Today’s Factismal: The first nuclear powered rocket was tested in 1965.
Though it might seem absurd, there was once a time when we were going to fly to the Moon and Mars on atom-powered wings. NASA’s Nuclear Engine for Rocket Vehicle Applications, or NERVA for short, was going to form the backbone of an interplanetary fleet of exploration and colonization vehicles. It would take crew and cargo from low Earth orbit (LEO in NASA-ese) to a space station orbiting 500 miles up. It would take colonists and their equipment from that space station up to the Moon. And, most impressively of all, it would take explorers in huge new vessels all the way to Mars, where they would spend two years at a time looking for places to establish a colony. And it would do all of this by 1977.
The reason that NERVA was able to do so much is embedded in the physics of the situation. All rocket travel is governed by an equation that was first derived in 1813, long before rockets were able to do much more than make loud bangs. The equation, which has come to be known as the Tsiolkovsky rocket equation (after the Russian scientist who derived it while living in a log cabin lit by kerosene lamps) , shows that the final speed of a rocket depends on just three things: the amount of stuff it starts with (its initial mass), the amount of stuff it ends with (its final mass), and how quickly it throws stuff away (its exhaust velocity).
To understand the equation, imagine that you are on roller skates and have a bag full of golf balls. If you throw a golf ball, you’ll move in the opposite direction thanks to Newton’s Third Law. The harder you throw the golf ball (the higher your exhaust velocity), the faster you’ll go. And the more golf balls you throw, the sooner you’ll get to your final speed. So using a rocket with a high exhaust velocity means that you can get a large change of speed, which means that you can go more places in the Solar System and do it faster. And nuclear rockets have extremely high exhaust velocities.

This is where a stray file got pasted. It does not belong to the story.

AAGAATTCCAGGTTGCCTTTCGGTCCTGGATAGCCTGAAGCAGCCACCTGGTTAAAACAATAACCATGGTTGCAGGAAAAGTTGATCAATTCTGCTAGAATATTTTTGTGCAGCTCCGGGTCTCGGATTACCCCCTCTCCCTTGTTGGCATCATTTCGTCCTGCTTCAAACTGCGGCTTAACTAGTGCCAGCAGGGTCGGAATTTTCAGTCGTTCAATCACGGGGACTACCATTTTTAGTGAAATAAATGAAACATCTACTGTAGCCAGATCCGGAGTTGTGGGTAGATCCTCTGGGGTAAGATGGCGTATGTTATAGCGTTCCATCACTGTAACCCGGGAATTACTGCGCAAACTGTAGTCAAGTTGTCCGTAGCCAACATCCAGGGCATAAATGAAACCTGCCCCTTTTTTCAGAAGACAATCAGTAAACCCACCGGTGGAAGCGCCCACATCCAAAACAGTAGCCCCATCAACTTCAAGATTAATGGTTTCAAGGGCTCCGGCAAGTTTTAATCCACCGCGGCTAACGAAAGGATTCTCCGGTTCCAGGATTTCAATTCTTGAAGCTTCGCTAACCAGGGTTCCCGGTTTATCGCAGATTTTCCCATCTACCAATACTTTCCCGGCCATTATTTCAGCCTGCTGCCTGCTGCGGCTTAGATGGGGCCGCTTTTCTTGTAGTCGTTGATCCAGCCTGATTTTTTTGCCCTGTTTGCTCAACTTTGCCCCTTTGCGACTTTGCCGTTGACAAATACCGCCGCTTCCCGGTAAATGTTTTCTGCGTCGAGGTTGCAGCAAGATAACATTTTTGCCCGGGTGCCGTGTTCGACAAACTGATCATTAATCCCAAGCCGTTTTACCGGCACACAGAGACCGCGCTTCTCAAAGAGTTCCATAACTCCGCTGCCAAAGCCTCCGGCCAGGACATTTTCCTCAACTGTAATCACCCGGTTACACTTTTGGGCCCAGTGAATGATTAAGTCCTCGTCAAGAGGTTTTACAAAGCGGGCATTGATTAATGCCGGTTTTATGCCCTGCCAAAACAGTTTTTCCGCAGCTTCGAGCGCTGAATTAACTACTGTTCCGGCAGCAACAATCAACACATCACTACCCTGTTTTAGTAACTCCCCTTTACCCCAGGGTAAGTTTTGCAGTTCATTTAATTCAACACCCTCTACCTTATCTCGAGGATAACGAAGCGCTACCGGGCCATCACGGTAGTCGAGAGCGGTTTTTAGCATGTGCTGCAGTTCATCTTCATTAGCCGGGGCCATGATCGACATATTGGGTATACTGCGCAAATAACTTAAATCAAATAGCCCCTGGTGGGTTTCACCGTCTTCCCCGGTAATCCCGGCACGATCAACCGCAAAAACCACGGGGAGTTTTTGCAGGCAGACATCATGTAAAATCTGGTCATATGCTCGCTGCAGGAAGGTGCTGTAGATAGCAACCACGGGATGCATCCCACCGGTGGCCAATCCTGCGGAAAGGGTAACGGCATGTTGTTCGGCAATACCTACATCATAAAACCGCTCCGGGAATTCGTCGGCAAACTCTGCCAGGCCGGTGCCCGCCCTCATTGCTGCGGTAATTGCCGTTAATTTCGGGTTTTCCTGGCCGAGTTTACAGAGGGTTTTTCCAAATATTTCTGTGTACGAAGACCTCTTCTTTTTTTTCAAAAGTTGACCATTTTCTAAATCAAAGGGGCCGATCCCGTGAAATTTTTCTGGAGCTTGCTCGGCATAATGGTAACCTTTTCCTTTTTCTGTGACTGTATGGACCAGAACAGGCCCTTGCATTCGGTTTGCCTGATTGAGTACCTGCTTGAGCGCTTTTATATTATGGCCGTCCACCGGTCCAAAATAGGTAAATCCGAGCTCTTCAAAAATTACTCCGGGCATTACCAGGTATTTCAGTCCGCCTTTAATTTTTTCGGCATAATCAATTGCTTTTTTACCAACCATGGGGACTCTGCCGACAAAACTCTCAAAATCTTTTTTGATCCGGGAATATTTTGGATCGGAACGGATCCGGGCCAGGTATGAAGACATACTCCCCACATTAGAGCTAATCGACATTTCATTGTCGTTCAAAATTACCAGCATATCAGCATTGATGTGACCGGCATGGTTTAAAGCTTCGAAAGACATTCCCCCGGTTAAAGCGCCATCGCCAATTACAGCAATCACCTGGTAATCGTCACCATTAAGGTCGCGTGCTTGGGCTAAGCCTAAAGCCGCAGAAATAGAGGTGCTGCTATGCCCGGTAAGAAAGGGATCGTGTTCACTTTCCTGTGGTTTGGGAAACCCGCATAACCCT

So why aren’t we commuting to our summer homes on Mars using NERVA? We can thank a combination of politics, budget troubles, and PR ineptitude. Apollo had been sold to the public as a race to beat the Russians to the Moon. Once we had done that, there was little political will to continue NASA’s exploration program. Though Nixon committed to the first part of NASA’s plan by building the Space Shuttle, he cut back on other parts of NASA in order to create a balanced budget. In addition, public sentiment in the 1970s was turning against nuclear power. Thanks to a series of accidents and revelations about secret nuclear testing during the 1950s and 1960s, there was a strong backlash against anything with the word “nuclear” in it. And it didn’t help that NERVAs first test had spewed radioactive material over the Los Angeles basin – nor that NASA denied both the incident and the existence of NERVA, despite bragging about them just a few years earlier.
In the end, NERVA became a footnote to rocket history much like Project Orion and the DynaSoar. Today research is focused on ion propulsion, such as that powering the DAWN probe to the asteroids. Though ion propulsion motors aren’t powerful enough to lift off of Earth, they can build up enough delta V to visit any planet and do it without the fallout of bad publicity that comes with nuclear powered rockets.
If you’d like to learn more about rockets, here’s a citizen science group that is trying to launch a man into orbit: